Charismatic Leadership – Minimising its risks

According to Bullock, Hitler was an opportunis...

The dark side of charismatic leadership: Adolf Hitler. (Photo credit: Wikipedia)

Charismatic leaders have always been seen as being in the limelight because of something special, pointing solely to the charisma that they exude or that is oozing from and emanating from them that sets them apart from the pack. It is this soft influential power that seems to position them to motivate members towards a vision and achieve efforts beyond the ordinary (Boal and Bryson, 1988; House and Howell 1992).

There are books upon books of such abilities that attempt to teach people how to be charismatic or how to attain charisma in that sense, and the question still remains largely whether it is something that is innate or can be attained in some way. One thing however remains clear – that such leadership is transformational to members as well as the organisation at large. It is able to hold members through tough times and can be the edge in riding out of storms, as they become the anchor point of the members. During Hitler’s time, he was seen as the one who gave the German people hope for a future and for a start, they did achieve it, but lost it also because of him.

While such leaders do achieve unusual results from the radical moves that they make, they are also judged by those results. In fact, there is considerable evidence in a positive correlation between leadership charisma and organisational results (Conger, Kanungo, and Menon, 2000).

Some of the problems however lie in the what scientists would refer to as the “dark side” of leadership, which in essence are problems that arise.

Firstly, the passing of the baton. Charismatic leadership typically has issues in moving ahead of the incumbency as such leaders with these attributes are rarer than others. The members may be enamoured by such leadership that they heap unrealistic expectations on the new leader.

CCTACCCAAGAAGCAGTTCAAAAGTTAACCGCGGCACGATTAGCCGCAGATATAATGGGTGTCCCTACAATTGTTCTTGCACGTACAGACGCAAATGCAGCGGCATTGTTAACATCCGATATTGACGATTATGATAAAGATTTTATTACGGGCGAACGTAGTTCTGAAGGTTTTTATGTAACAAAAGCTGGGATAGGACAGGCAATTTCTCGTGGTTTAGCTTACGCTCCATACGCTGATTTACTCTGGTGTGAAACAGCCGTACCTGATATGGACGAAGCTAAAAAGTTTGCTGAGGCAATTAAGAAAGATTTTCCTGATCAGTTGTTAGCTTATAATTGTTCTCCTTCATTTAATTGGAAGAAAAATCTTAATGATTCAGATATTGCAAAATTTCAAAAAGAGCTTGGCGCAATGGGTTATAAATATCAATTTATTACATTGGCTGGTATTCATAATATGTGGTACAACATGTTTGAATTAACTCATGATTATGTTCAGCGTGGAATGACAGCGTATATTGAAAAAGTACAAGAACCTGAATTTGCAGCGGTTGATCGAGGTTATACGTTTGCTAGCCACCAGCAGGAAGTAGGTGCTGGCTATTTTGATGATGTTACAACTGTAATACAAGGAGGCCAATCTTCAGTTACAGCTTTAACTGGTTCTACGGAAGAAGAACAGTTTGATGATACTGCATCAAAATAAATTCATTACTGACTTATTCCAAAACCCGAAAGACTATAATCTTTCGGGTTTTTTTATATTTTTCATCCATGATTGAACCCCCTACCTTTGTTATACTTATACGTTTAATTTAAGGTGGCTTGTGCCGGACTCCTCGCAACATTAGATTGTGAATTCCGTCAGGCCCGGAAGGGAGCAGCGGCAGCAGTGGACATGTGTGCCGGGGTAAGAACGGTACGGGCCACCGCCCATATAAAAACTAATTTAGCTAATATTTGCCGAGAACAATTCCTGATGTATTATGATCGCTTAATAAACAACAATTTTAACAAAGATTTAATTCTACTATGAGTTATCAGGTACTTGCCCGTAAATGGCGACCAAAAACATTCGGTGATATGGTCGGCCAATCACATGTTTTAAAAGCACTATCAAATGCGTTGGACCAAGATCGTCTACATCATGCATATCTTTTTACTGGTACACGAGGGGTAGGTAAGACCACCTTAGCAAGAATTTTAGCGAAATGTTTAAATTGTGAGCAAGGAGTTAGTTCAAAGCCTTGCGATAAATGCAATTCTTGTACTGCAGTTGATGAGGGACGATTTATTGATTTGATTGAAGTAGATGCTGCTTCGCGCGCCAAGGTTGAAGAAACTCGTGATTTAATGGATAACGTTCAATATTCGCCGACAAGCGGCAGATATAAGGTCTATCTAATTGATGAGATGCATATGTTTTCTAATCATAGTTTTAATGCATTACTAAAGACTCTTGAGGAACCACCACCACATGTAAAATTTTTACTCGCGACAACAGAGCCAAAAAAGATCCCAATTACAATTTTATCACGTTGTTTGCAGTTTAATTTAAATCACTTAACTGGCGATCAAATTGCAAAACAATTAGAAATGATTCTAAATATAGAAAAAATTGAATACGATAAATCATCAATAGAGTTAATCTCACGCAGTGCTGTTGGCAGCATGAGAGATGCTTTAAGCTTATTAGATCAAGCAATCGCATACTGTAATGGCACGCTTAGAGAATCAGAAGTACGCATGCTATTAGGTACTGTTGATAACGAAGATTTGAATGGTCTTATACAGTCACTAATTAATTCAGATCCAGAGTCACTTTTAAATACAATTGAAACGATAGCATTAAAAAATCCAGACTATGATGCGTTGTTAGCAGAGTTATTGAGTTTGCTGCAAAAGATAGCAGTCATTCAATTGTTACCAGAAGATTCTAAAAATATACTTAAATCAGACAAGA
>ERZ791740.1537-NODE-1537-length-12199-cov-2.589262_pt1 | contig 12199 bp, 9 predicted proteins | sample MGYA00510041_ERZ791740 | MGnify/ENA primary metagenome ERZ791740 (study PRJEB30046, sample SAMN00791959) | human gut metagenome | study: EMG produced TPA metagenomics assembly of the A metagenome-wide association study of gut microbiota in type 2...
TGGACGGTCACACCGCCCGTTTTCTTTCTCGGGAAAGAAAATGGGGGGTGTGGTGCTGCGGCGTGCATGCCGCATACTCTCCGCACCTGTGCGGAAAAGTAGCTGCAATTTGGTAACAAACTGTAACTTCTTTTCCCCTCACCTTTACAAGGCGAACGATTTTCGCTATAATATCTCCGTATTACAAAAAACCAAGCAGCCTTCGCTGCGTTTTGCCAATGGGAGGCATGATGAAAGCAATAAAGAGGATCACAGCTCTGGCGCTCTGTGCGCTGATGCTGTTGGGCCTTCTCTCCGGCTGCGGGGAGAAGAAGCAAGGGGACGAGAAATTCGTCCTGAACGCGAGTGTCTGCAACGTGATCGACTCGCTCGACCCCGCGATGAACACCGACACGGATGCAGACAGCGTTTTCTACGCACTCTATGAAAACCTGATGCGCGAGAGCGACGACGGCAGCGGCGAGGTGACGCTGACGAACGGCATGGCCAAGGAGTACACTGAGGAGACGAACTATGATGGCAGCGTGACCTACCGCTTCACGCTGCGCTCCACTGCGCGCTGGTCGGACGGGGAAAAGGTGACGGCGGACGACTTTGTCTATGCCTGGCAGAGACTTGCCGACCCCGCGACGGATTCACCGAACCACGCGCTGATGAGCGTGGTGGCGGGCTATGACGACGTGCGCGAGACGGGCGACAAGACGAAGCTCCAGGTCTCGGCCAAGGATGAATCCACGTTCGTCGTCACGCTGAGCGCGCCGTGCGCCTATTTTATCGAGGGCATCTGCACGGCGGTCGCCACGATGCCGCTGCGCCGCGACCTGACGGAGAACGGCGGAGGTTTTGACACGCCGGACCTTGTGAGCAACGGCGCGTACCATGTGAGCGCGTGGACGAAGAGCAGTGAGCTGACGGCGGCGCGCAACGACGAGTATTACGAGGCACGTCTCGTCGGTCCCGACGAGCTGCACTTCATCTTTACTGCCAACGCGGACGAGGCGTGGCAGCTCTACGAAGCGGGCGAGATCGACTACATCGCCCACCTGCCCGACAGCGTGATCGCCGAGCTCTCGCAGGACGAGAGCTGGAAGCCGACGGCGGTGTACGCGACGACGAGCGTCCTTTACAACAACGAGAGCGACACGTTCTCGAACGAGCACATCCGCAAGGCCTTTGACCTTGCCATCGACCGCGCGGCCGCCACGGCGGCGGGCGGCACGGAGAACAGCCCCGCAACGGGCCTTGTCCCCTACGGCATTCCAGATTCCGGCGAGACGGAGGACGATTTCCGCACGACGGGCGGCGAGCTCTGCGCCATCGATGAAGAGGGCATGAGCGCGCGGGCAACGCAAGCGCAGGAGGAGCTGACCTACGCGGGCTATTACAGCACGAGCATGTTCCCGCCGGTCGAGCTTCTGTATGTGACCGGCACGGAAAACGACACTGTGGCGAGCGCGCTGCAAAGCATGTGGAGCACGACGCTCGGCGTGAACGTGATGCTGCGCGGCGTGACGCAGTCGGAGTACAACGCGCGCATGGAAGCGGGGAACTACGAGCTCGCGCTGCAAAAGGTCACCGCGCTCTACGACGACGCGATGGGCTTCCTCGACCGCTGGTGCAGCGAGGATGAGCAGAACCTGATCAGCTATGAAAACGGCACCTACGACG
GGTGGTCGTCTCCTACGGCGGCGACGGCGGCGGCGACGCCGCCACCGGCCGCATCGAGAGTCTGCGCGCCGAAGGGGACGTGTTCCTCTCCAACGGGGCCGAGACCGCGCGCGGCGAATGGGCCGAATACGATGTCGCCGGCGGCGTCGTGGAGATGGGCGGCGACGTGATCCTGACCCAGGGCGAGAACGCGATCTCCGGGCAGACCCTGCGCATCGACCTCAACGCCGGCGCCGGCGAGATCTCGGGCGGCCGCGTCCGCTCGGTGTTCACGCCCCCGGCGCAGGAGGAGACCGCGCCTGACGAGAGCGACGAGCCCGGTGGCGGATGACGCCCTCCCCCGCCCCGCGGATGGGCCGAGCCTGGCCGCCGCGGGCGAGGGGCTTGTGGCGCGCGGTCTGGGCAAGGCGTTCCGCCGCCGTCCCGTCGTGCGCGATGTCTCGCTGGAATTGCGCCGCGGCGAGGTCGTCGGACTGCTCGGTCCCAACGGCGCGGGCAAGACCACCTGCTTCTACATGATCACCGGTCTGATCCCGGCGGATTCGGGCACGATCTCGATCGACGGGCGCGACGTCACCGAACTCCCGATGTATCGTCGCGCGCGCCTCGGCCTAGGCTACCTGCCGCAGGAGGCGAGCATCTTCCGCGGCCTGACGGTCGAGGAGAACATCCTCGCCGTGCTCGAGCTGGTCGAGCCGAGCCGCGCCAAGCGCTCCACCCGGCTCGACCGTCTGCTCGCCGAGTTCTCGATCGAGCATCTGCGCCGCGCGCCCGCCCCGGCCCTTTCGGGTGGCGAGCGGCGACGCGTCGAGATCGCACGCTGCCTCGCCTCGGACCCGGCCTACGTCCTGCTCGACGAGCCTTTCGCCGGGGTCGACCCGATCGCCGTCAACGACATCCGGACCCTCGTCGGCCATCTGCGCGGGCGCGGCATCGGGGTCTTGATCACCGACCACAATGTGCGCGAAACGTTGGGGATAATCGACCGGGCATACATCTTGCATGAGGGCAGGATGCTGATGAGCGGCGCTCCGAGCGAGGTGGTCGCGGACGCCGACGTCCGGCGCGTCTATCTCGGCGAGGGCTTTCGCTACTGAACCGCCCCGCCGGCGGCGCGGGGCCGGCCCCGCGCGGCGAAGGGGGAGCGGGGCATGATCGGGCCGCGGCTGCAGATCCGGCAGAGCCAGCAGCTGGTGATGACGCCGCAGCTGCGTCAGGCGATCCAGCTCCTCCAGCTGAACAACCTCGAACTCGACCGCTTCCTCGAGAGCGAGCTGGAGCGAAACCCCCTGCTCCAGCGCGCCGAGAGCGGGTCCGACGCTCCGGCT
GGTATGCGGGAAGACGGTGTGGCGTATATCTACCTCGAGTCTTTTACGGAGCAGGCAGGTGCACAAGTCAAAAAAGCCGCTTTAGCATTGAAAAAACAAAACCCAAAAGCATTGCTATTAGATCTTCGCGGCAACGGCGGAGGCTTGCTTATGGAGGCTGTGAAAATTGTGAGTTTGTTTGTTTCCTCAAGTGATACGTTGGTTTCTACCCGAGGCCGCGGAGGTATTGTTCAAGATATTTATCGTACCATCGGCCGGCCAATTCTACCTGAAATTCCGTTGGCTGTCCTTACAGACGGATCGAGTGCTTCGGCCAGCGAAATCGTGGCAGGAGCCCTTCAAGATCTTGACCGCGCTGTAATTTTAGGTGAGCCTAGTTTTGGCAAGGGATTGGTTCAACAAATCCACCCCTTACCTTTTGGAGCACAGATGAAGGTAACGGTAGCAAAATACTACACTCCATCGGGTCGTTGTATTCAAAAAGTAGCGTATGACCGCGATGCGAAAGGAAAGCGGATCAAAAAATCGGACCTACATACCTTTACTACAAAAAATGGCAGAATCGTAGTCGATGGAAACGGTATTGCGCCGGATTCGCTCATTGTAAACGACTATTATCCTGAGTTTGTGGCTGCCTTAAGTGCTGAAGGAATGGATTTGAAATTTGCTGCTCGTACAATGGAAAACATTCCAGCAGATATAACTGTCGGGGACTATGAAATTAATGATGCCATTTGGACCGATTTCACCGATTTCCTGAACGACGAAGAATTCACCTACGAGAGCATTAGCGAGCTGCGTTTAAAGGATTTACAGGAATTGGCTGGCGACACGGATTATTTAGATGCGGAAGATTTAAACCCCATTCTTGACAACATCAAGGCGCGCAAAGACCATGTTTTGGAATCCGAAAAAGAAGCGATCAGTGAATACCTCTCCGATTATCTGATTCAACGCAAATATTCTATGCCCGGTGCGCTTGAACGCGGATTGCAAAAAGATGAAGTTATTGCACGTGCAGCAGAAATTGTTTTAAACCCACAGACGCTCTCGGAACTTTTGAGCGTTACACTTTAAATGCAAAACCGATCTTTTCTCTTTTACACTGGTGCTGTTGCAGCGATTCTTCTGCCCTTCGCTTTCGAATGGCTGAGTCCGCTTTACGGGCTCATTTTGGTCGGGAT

Secondly, the risk and corollary uncertainty levels increase with radical moves and decisions from charismatic leaders.

Thirdly, such leadership may attempt to subvert the system and draw power to themselves by attracting credit to themselves, which is dangerous not just for the organisation, but for the members too (Jacobsen and House, 2001).

Fourthly, such leadership may end up become exploitative achieve the leader’s own ends, using his position as a means to achieve them. It becomes accentuated where narcissism and egocentrism are involved in a leader’s personality, which lead the leader to be unemphatic, easily provoked to jealousy, etc.

How do we minimise the risks of such leadership?

1. Establishing a framework to decentralise power and for accountability. Reduce the power in the centre as far as possible, not to a point of crippling decision making, but to be mindful of the level of protection needed from uncertainty.

2. Prepare the leader for transition by requiring a successor to be sought after as part of the leadership stint. This is an important safeguard for the organisation following the departure of the leader.

3. Ensure a good mix within the main leadership team supporting the leader. The last thing charismatic leadership should be left with are men who are brilliant and are flowing down the same stream of thought. There has to be a few who can play the devil’s advocate.


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